A victory for chard

Editor’s note: This post is the fourth in a series of monthly posts exploring the work of Smithsonian Gardens and its relationship to American history.

In previous posts we've introduced you to the National Museum of American History's Victory Garden, which is tended by Smithsonian Gardens. During the summer months, visitors eating in our Stars and Stripes Cafe have a perfect view of the garden’s multi-colored splendor; it is easy to spot peppers, eggplants, tomatoes and even corn. But during winter, a quick look would make you think the growing season is over. There are some grassy “cover crops” and a couple of bare fruit trees, but not much else. But look more carefully! Over to the side and low to the ground are some big green leaves.

Ruby-Chard web

Some of these greens are Ruby Swiss Chard, a leafy green in the beet family. The leaves can be eaten raw, if they are tender and young, or cooked as they grow older and larger. Swiss chard is high in vitamins A, K and C, with one cup containing 214%, 716%, and 53%, respectively, of the recommended daily value. It is also rich in minerals, dietary fiber and protein.

Smithsonian Gardens horticulturist Joe Brunetti with the chard harvest

Our Victory Garden is skillfully and lovingly tended by Joe Brunetti of Smithsonian Gardens. Joe and his staff plant chard seeds in mid-August and again in late August, so plants are ready to harvest throughout October and November. The trick is to pick the outer leaves of the plant and leave the new, fresh leaves emerging from the center. These will keep the plant regenerating. 

Other hardy greens currently thriving in the Victory garden include romanesco broccoli, green cabbage, red cabbage, purple Vienna kohlrabi, 3 varieties of carrots, 4 types of lettuce, watermelon radish, white icicle radish, bull’s blood beet, chiogga beet, Detroit dark red beet, parsnips, a bit of spinach, and a cover crop of winter rye.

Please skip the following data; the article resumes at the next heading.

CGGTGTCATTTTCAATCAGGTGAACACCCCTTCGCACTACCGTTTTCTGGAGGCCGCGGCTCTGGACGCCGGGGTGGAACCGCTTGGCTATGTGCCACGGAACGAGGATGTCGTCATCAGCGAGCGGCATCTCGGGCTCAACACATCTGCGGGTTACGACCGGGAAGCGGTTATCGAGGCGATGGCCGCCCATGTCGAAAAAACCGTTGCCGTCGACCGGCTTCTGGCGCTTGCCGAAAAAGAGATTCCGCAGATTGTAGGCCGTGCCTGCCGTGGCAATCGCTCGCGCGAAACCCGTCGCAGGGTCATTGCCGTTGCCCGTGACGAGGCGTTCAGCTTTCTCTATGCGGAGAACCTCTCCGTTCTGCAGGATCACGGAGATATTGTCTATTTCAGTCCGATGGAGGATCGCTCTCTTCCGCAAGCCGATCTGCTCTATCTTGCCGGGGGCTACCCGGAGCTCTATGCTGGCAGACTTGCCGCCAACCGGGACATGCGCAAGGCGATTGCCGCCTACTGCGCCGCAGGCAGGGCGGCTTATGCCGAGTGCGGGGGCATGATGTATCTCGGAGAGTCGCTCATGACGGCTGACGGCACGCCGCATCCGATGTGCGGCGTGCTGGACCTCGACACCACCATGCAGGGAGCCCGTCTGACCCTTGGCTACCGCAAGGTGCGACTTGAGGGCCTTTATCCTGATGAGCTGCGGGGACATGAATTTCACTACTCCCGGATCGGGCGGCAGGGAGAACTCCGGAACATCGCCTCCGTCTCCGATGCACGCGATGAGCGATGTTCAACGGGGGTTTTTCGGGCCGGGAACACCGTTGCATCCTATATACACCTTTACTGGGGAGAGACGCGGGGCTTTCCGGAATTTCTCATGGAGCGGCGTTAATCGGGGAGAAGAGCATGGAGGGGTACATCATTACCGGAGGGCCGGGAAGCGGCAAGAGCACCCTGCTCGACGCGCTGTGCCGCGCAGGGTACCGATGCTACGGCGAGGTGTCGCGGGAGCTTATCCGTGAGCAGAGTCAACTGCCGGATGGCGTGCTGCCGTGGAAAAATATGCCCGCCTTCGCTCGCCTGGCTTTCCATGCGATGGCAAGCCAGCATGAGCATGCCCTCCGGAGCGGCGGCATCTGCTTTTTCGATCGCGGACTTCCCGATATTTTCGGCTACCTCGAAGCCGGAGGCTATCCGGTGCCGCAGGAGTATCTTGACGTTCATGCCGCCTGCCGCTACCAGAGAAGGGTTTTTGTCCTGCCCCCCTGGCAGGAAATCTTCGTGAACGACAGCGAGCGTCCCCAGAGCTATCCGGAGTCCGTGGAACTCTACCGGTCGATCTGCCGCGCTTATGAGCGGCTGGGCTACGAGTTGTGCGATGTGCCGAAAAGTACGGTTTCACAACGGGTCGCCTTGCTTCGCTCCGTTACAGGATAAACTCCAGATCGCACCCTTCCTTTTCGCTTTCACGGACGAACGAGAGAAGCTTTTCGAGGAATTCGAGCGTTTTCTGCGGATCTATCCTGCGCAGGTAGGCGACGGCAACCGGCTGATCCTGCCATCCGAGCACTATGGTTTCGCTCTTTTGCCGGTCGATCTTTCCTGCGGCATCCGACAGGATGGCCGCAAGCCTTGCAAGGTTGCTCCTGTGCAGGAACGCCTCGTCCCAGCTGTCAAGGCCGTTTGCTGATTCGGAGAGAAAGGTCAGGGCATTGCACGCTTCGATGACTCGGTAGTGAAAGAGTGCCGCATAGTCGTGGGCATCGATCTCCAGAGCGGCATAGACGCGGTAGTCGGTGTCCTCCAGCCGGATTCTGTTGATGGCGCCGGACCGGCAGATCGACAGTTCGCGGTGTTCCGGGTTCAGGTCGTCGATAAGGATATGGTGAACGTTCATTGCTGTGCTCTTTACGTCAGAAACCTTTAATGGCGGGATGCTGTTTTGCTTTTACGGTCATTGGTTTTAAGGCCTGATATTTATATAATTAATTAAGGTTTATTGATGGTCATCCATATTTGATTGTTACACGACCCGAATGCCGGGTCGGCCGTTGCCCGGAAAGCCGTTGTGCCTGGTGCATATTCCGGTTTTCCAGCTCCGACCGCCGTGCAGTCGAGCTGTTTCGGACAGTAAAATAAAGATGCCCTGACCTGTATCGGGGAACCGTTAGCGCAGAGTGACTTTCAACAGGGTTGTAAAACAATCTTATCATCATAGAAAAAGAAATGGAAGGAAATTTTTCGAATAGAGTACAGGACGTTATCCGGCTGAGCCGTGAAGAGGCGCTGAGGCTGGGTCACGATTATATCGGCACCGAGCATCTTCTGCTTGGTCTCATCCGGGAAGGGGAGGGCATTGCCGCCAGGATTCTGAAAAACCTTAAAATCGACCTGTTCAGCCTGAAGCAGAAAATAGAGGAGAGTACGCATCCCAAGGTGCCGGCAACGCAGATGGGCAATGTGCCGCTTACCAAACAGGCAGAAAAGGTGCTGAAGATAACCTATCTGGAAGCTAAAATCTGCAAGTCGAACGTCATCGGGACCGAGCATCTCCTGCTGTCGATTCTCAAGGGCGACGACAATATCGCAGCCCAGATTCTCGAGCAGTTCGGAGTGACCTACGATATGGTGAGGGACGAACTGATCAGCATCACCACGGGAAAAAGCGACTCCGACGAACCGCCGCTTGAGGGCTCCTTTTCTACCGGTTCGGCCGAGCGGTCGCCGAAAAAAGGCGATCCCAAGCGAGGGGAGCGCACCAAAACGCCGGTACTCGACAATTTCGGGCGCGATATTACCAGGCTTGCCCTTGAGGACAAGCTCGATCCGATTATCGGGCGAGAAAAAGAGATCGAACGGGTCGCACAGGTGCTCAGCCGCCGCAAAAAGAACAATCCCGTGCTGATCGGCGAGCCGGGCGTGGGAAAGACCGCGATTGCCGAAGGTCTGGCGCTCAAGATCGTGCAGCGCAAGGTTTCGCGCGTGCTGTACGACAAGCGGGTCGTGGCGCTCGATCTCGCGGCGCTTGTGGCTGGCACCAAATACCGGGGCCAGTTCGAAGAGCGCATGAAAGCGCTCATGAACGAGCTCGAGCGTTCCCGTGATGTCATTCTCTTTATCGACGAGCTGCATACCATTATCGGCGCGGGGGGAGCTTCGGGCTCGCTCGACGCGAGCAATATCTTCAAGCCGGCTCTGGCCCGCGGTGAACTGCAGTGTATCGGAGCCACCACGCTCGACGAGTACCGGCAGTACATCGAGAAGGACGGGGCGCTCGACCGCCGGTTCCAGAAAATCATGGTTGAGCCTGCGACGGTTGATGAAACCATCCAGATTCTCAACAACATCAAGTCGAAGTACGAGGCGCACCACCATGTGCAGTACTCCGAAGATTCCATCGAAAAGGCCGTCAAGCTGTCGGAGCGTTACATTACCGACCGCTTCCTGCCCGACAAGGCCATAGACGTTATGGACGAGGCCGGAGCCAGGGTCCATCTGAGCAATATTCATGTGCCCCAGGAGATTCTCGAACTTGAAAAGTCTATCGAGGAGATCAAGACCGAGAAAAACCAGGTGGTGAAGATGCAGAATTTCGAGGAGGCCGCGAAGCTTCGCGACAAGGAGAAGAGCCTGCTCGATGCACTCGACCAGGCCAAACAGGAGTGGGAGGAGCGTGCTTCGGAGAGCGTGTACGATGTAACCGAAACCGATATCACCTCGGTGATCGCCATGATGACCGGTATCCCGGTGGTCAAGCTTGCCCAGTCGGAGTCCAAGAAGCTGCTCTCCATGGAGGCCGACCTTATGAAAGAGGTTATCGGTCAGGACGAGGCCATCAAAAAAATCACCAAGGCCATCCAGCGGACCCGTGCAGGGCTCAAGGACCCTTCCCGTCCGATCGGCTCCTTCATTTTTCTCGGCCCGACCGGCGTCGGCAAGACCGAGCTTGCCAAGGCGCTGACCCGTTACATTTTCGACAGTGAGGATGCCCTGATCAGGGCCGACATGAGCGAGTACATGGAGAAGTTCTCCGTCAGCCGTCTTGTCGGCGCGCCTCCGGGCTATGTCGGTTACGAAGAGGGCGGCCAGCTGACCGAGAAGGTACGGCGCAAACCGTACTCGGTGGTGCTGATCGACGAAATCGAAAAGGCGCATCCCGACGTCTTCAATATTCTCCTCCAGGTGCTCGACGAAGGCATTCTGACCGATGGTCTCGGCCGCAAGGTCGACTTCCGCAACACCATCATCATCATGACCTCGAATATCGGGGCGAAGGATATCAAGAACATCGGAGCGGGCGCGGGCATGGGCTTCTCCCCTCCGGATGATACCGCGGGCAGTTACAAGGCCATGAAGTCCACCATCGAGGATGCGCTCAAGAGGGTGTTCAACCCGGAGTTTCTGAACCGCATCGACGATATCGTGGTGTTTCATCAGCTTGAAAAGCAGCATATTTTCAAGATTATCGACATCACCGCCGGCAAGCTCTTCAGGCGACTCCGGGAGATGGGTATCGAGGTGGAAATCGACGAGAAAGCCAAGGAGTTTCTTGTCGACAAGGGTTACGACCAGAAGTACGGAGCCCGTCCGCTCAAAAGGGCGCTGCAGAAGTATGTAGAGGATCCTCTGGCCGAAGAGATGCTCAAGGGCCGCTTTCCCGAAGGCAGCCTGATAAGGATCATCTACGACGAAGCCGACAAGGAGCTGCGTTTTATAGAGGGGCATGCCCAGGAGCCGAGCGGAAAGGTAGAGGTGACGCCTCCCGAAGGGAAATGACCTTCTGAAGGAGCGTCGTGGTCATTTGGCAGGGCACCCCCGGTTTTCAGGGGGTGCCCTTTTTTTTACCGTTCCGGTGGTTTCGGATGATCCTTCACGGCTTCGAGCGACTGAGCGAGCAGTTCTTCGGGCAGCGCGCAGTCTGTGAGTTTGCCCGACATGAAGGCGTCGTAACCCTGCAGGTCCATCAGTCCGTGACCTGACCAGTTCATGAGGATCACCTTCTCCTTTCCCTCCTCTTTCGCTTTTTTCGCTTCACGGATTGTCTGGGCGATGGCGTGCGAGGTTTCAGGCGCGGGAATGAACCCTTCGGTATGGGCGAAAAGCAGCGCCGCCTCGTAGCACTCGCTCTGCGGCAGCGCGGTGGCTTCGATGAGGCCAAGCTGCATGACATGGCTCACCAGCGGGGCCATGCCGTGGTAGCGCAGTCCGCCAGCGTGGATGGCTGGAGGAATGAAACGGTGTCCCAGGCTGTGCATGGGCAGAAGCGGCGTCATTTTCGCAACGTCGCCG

William Bednar, the chef of the Stars and Stripes Cafe, is the happy recipient of the Victory Garden harvest. He was surprised to receive this late fall bonus, but ready to put it to good use.

Chef William Bednar examines the chard

Here is a very simple and delicious recipe for Ruby Swiss Chard, that actually works for any leafy green vegetable:

Sauteed Ruby Chard

2 pounds chard, washed and chopped (do not dry)
3 shallots, minced
2 cloves garlic, minced
Salt and pepper to taste
2 -3 tablespoons extra virgin olive oil


Heat 1 tablespoon olive oil in a medium skillet. Sauté the shallots and garlic until transparent, and season with salt and pepper.

Add the chard and toss well to coat.

There should be water on the chard from washing, but if not, add a little water to create steam.

Season with salt and pepper.

Add one tablespoon olive oil and toss when the chard starts to wilt. Remove from pan.

Place in a serving dish and finish with remaining olive oil drizzled on top. Add a sprinkle of crushed red pepper for an extra kick.


P.S. If your vegetable garden is just a memory, don’t fret. You can get a start on next year’s bounty. November is a great time to clean up any leftover debris from the vegetable garden. Try and remove as much of the diseased leaves as possible so none of the fungi and bacteria will survive over winter and strike again the following year. Also, begin thinking about what to plant next year if it hasn’t already been done. Go online and request free seed catalogs to get inspired.

Kathy Sklar is the business program manager at the National Museum of American History.